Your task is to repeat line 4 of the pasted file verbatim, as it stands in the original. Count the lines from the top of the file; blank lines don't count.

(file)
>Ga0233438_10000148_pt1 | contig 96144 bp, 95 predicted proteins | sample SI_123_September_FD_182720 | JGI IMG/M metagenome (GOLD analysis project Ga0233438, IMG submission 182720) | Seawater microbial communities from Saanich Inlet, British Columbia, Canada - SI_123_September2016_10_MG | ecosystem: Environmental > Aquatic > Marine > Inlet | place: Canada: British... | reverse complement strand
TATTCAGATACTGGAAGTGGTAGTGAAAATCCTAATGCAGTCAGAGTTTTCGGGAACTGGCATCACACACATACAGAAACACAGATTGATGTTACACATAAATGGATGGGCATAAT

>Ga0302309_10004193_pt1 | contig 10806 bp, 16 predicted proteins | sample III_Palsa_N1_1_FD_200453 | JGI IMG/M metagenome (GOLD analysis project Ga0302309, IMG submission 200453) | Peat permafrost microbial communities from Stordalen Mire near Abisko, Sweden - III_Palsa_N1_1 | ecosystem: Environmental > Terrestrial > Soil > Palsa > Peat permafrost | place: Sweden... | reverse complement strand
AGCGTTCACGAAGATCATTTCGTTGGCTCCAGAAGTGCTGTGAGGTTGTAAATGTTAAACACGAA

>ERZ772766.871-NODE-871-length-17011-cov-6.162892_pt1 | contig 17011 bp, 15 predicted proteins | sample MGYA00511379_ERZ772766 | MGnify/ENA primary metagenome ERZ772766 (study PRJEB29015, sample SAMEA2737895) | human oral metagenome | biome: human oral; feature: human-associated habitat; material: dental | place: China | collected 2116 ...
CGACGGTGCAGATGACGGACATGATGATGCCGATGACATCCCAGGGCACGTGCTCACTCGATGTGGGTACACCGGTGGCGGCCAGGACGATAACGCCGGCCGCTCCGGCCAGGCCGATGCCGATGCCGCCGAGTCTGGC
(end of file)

AGCGTTCACGAAGATCATTTCGTTGGCTCCAGAAGTGCTGTGAGGTTGTAAATGTTAAACACGAA